Tax, tax, tax

Interesting – or may be worrying is more appropriate – article in today’s Sunday Times about record tax levels. Mr Brown’s budget next week may ead us into the highest tax regime on record. Tax revenues will total £490 billion this year, up from £271 billion when Brown took office – equivalent to a rise of £9000 for every houshold in Britain.  The worst of it is, we all know the money is being poorly spent – particularly on public services. No wonder then that regions have sufficeient funds to keep re-inevting wheels – e.g. the Regional Improvement Partnership, funded by the ODPM at a cost of several million pounds to set up a series of new web sites with all the supporting infrasatructre they need. Clearly this is going to deliver real and tangible benefits to us poor citizens!

The Dissident

The last leg?

Not much to say today really. Have spent the day putting the finishing touches to the KM Strategy paper for my (public sector) client. Not quite sure that local government is quite ready for collaboration across the sector for identifying best practice. They seem to be wedded to the ‘silo approach’ to sharing ideas and expertise – i.e. lets go and build ourselves yet another web site for ‘Improvment Initiatives in the South West’. I didn’t think my ideas for cross-region collaboration were that radical….but clearly they are!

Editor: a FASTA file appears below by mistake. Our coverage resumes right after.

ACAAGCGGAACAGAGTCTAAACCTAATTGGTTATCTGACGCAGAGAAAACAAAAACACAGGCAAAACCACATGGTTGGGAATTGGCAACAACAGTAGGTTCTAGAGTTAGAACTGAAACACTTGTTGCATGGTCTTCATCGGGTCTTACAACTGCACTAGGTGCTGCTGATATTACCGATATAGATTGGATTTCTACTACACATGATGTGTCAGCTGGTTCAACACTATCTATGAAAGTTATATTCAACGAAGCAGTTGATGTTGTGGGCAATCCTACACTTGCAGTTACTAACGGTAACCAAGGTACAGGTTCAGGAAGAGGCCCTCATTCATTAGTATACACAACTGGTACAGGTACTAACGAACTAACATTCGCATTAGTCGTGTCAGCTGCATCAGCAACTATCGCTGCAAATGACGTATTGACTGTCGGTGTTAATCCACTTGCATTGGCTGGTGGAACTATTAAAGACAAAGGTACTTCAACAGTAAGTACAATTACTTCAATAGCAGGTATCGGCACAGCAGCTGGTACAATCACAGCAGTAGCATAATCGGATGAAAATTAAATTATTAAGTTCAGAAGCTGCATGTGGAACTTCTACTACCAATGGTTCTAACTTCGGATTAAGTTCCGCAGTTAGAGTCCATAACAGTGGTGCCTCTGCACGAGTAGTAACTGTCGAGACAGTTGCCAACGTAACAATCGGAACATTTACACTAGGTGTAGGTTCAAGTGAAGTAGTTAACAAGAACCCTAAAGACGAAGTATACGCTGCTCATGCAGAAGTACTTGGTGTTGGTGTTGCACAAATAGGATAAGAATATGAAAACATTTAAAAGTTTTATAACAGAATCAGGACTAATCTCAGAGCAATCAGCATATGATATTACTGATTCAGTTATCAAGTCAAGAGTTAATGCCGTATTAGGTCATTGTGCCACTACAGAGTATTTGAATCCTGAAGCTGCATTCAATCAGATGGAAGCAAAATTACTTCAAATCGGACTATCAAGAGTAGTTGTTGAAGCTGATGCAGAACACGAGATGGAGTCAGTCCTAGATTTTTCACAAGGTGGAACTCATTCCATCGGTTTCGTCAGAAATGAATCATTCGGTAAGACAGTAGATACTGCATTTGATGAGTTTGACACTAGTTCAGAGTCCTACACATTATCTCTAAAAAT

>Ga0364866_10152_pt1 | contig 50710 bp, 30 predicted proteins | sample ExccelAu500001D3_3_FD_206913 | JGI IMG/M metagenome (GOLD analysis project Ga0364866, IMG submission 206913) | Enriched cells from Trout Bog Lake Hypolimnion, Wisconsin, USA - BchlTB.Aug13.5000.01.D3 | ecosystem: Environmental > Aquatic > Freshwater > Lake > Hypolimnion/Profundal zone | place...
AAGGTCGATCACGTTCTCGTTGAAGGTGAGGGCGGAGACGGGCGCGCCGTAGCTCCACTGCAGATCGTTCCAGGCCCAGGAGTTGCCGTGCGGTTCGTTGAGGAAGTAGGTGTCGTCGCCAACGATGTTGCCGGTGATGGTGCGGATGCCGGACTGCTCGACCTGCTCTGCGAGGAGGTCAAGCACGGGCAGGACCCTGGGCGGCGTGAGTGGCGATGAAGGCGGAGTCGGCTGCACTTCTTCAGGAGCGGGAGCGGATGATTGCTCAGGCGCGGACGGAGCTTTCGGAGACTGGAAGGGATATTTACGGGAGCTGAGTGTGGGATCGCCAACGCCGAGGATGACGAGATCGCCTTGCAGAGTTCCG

The Dissident

More writing

Another day spent writing a report to enable the KM Strategy project to proceed. When I look back over the past 8 months, I think I’ve spent about 80% of that time writing reports and proposals. There has been some limited movement forward on the initiatives I’ve been pushing (primarily Information Management and Knowledge Management), but the effort has far exceeded the rewards. I’ll plod on for a while with this next paper – due to go to Management Team on 22nd March. If no movement after that, clearly I’ll need to go to ‘Plan B’. Right….what is Plan B? Better write another paper describing Plan B….

The Dissident

One step forward, two steps back?

Feeling somewhat frustrated. Having spent the best part of around 4 days pulling together a compelling case for a new KM strategy for the client, with full budgetary breakdown for the duration of the 3-year programme, I was (a) not invited to the Management Team when it was discussed on the agenda and (b) later advised that they couldn’t agree the strategy without me being there! I’ve since been asked to revise the proposal and make it look like its not going to cost anything (bit of smoke and mirrors here I think).